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I saw a plane leaving Luton Airport that I have never seen before. It seemed to have an extra small rectangular wing near the front of the plane. What is it?

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  • $\begingroup$ Welcome! You likely saw a canard control surface. $\endgroup$ – mins Jul 9 '17 at 20:33
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    $\begingroup$ You should provide more details about the aircraft (big or small, prop or jet, etc). Also a picture would be very helpful. Like @mins said, its probably a plane with a canard configuration of some sort. $\endgroup$ – Jimy Jul 9 '17 at 21:06
  • $\begingroup$ Hm hang on a second. I was preparing an answer when I realized that something isn't right: What is the question? What is the purpose of canards? Or what type of plane have you seen? For the first you can have a look in the link provided by mins $\endgroup$ – Stelios Adamantidis Jul 9 '17 at 22:18
  • $\begingroup$ Since you specified a rectangular canard, could it have been a Piaggio Avanti? $\endgroup$ – Sanchises Aug 9 '17 at 9:54
  • $\begingroup$ If it was REALLY small, it could have been an Angle of Attack vane. $\endgroup$ – notloc Apr 8 at 21:20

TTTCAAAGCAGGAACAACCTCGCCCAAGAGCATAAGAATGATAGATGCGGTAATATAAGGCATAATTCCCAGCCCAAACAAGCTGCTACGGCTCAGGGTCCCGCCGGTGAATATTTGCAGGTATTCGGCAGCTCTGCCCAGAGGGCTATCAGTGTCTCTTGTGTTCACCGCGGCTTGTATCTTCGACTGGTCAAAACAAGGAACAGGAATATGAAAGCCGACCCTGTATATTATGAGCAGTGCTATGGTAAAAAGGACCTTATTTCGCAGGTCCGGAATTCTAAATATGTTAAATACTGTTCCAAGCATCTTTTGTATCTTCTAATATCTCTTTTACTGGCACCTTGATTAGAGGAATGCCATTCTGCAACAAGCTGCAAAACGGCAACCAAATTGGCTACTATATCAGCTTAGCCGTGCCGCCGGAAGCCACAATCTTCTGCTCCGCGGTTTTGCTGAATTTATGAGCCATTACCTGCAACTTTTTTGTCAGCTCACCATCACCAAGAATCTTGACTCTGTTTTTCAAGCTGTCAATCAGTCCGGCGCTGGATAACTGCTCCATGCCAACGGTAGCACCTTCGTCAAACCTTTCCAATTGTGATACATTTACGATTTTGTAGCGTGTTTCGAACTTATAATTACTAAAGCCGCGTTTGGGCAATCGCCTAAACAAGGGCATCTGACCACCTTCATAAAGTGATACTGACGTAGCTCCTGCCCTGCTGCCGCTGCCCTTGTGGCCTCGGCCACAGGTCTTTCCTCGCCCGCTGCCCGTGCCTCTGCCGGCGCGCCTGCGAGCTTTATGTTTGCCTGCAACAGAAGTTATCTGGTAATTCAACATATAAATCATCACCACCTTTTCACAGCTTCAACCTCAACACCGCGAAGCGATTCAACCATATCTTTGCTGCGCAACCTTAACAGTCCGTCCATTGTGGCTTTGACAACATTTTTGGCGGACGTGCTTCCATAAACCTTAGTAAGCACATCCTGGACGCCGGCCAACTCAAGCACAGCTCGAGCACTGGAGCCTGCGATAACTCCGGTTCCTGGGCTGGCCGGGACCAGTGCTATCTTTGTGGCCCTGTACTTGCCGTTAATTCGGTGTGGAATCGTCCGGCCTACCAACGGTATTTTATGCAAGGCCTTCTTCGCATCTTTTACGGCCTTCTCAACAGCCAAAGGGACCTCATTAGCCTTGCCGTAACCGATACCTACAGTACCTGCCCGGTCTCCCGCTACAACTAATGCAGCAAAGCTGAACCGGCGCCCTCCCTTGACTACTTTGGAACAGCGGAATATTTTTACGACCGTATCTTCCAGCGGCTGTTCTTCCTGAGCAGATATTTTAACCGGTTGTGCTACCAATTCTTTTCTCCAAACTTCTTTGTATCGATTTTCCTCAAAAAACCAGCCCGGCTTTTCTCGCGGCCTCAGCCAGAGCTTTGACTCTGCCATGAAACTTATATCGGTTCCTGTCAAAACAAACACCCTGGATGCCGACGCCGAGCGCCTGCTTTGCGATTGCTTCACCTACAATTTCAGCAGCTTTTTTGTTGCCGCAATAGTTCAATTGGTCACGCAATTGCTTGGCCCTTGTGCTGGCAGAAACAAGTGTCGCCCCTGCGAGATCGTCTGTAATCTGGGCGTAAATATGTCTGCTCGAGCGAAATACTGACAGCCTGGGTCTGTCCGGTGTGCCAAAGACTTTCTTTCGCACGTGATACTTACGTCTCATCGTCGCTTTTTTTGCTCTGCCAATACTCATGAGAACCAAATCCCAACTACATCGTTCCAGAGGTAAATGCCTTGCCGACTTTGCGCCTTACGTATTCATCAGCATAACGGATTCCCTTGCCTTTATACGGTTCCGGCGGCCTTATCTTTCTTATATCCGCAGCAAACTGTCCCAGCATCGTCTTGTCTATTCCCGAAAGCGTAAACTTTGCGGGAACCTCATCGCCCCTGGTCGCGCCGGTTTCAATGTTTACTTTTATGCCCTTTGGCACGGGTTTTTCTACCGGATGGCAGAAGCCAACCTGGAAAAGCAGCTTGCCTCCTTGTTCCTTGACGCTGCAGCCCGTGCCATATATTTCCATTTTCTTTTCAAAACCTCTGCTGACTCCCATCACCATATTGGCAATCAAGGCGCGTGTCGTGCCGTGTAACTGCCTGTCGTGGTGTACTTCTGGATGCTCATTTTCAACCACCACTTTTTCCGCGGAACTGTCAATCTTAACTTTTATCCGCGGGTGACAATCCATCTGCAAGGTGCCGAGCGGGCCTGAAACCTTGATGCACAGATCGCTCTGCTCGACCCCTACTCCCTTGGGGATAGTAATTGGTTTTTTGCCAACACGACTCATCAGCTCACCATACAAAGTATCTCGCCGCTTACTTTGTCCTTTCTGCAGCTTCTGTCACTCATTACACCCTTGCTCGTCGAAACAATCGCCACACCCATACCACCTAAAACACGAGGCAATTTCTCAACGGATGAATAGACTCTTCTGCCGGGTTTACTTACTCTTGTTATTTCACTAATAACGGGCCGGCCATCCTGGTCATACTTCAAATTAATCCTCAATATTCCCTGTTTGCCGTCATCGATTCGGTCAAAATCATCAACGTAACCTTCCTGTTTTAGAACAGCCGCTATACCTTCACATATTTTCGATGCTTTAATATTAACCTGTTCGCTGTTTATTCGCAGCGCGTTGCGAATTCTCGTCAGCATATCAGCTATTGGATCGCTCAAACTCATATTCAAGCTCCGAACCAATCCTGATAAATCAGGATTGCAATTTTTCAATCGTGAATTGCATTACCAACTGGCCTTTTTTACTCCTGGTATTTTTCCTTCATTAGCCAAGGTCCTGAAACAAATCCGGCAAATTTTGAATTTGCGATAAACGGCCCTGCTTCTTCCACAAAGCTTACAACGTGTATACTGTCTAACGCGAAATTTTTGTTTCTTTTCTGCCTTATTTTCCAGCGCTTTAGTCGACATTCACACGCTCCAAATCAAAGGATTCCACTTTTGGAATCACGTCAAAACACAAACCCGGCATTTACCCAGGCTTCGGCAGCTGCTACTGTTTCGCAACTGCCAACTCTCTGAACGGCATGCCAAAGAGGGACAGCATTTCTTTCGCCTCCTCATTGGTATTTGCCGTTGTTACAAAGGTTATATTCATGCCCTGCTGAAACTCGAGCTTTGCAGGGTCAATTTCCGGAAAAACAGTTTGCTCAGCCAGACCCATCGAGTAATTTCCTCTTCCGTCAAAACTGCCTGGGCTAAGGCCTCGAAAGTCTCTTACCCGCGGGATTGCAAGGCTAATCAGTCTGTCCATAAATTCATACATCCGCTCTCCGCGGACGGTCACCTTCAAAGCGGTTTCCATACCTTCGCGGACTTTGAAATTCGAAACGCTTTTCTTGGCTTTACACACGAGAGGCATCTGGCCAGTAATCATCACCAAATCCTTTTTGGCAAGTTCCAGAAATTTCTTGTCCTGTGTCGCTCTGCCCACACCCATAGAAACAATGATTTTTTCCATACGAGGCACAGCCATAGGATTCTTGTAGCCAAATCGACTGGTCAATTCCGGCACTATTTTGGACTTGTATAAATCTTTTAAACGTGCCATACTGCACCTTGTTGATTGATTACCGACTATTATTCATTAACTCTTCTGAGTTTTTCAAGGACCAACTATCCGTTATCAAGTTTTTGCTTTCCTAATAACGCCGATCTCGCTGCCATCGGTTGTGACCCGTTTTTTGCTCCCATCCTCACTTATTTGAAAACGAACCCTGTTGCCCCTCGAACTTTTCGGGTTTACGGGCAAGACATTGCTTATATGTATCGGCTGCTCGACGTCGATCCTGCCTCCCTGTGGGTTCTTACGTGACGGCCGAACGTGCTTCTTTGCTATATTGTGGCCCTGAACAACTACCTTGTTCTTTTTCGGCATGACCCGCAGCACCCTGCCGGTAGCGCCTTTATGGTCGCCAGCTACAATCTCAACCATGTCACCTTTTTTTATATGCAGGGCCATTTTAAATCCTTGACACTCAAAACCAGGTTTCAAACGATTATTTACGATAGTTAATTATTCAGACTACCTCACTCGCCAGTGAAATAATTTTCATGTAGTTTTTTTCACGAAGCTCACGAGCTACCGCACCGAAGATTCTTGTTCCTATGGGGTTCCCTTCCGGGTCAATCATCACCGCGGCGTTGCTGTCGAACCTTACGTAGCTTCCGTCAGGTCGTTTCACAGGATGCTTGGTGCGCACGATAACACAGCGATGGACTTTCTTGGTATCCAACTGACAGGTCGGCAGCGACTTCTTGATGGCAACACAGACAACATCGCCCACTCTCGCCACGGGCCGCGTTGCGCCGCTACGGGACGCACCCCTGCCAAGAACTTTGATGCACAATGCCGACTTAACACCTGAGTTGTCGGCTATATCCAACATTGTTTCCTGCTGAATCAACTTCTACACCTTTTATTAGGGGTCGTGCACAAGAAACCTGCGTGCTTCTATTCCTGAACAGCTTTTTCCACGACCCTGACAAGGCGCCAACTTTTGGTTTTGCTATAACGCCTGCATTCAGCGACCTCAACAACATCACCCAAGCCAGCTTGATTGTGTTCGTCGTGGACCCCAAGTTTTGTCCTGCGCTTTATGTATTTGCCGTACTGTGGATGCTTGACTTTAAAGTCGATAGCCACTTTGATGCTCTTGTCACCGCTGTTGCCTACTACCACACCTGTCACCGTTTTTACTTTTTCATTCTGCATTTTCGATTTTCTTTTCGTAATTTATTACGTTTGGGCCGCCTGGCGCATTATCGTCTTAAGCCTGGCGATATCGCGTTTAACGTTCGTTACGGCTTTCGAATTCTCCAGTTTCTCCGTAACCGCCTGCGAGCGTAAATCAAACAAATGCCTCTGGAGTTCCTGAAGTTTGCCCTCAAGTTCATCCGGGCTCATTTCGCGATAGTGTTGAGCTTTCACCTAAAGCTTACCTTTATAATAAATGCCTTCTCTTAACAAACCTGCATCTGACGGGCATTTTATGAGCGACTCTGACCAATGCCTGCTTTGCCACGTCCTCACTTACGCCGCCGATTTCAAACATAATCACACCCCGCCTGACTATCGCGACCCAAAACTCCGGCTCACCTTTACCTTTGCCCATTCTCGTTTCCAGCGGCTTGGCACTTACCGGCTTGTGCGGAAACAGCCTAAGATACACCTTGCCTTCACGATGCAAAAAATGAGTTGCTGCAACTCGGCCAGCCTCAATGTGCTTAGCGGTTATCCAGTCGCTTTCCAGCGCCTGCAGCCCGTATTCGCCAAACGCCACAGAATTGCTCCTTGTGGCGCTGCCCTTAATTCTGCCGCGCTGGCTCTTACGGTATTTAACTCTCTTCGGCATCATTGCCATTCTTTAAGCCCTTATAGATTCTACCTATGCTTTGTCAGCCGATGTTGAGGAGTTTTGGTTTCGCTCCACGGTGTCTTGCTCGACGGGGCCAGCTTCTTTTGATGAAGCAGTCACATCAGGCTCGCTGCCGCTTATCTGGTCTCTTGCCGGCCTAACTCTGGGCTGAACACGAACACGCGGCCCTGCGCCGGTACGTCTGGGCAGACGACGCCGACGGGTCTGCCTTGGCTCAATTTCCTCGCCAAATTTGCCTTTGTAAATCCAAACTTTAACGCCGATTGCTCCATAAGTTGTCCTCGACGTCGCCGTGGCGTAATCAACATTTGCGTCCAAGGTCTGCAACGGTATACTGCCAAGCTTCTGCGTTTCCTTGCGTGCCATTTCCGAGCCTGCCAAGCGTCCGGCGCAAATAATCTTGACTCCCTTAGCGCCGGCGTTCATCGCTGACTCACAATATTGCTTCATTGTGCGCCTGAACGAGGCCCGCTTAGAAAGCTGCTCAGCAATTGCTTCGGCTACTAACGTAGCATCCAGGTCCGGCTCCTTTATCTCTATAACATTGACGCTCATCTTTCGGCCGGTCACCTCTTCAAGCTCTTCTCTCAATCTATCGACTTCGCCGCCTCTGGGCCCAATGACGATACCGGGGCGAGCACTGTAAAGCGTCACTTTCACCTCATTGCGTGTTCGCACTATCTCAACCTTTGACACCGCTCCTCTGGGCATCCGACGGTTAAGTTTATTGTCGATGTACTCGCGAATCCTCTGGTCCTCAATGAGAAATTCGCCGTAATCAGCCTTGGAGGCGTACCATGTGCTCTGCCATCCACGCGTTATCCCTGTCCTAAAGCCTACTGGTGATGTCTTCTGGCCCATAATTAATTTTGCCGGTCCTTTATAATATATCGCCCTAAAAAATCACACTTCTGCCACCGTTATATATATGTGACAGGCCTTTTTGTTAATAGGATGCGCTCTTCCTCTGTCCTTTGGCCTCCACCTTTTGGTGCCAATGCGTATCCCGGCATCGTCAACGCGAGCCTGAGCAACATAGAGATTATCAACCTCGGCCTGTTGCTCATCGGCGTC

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That would be a canard you see on the airplane.

enter image description here

An aircraft designer may adopt the canard configuration to reduce the main wing loading, to better control the main wing airflow, or to increase the aircraft’s maneuverability, especially at high angles of attack or during a stall

Canard foreplanes, whether used in a canard or three-surface configuration, have important consequences on the aircraft’s longitudinal equilibrium, static and dynamic stability characteristics.

Many pioneers initially followed the Wrights' lead. For example, the Santos-Dumont 14-bis aeroplane of 1906 had no "tail", but a box kite-like set of control surfaces in the front, pivoting on a universal joint on the fuselage's extreme nose, making it capable of incorporating both yaw and pitch control.

enter image description here

I hope this has helped.

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